A system of physical chemistry - Index of


A system of physical chemistry - Index of


considering the circular vibration of diagram [c). Fig. 2. This point

has not yet been settled.

Molecular rotations are ascribed to collisions with other molecules.

This distinguishes molecular rotation from atomic vibration as far as

origin is concerned. Atomic vibration can indeed be affected by

collisions, but the origin of atomic vibration is more deeply seated, so

to speak, than that of molecular rotations. Presumably atomic vibra-

tion is set up as a result of absorption of radiant energy on the part of

the molecule. This might occur at a collision, but not necessarily so ;

unless the collision be very inelastic {cf. Chap. VI., the section dealing

with resonance and ionisation potentials).

When a molecule consists of more than one atom it seems reasonable

at first sight to ascribe to the molecule as a whole a certain amount

of rotational energy. The reason for the qualifying clause will not be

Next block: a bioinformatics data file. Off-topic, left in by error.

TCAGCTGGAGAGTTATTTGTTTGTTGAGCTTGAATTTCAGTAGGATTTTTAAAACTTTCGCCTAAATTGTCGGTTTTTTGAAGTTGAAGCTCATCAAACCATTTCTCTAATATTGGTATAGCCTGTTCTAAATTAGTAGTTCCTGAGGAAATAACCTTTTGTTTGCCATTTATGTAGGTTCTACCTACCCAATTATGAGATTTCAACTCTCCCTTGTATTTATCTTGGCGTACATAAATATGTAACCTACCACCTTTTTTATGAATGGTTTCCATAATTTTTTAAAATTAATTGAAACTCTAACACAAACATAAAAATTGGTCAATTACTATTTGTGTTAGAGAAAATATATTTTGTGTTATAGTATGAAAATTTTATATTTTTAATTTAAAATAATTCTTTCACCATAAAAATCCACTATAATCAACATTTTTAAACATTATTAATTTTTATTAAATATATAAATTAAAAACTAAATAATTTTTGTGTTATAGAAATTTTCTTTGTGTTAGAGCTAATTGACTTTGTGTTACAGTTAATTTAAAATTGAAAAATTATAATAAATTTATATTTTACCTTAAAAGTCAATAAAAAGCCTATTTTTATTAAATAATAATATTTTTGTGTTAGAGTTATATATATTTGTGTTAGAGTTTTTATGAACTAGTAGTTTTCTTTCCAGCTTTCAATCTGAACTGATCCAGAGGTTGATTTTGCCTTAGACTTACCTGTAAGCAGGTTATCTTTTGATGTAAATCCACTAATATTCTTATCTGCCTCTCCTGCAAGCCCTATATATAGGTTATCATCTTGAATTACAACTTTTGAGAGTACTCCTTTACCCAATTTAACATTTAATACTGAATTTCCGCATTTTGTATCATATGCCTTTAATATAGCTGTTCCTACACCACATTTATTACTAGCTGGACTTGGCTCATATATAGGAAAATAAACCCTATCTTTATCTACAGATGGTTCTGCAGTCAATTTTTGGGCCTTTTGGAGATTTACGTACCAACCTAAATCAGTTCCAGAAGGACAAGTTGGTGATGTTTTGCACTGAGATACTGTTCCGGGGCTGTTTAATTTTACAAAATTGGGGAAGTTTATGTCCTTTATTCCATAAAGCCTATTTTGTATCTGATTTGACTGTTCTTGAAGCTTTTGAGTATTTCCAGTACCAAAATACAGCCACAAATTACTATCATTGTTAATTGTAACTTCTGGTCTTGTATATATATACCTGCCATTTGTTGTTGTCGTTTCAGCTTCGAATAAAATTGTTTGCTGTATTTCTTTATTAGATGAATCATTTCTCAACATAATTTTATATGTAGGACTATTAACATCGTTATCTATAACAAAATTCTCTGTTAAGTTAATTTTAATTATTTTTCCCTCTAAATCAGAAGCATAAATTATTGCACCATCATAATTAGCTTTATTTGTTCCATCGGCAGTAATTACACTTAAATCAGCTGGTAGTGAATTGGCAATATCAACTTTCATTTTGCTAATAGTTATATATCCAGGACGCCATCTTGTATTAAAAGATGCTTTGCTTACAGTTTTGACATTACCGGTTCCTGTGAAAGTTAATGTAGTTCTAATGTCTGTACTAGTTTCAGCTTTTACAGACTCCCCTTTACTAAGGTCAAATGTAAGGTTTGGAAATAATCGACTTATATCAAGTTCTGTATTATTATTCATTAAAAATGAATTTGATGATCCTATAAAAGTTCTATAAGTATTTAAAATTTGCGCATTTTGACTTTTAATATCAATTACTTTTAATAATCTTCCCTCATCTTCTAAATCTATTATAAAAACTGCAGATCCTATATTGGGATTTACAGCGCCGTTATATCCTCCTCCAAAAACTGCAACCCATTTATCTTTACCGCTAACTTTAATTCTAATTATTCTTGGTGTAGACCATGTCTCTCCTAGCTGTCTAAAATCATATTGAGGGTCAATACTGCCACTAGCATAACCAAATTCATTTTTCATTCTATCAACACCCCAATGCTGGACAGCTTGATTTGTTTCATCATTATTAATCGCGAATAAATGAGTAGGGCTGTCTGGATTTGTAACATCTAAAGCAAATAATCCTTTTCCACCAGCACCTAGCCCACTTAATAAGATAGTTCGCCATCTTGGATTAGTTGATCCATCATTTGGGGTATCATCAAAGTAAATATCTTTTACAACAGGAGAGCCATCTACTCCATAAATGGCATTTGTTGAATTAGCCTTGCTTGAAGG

given now ; the point is taken up in Chap. IV. in connection with tlie

theory of the molecular heats of gases. As Kriiger has shown, in place

of true molecular rotations we may have to substitute another kind of

motion, namely, precessional vibrations} The possible kinds of rotations

and precessional vibrations in the case of a diatomic molecule

are illustrated in Fig. 3, diagrams {t>) to (d). It must be understood

that rotation or precessional vibration always refers to the molecule as

a whole. This is in contrast with the view taken of true atomic vibra-

tions which have been discussed.

As regards the rotation of a diatomic molecule the diagram [b).

Fig. 3, shows us that there are two degrees of freedom, i.e. there are two

co-ordinates at right angles defining the surface over which the rota-

tion of such a molecule can take place. The axis of rotation is at right

angles to the plane indicated in the diagram.

From the point of view of the internal molecular energy the significance

of the rotation of the molecule depends upon its moment of inertia,

i.e. the moment of inertia of each of the atoms with respect to the

axis of rotation and the number of revolutions v which the molecule

makes per second (as a result of collisions). The rotational energy is

given by the . expression 1/2 I . where I is

(27n')-', the moment of

inertia and v has already been defined.

' The term " precessional vibration " requires perhaps a word of explanation.

The type of motion represented by the term is shown in diagrams (c) and (

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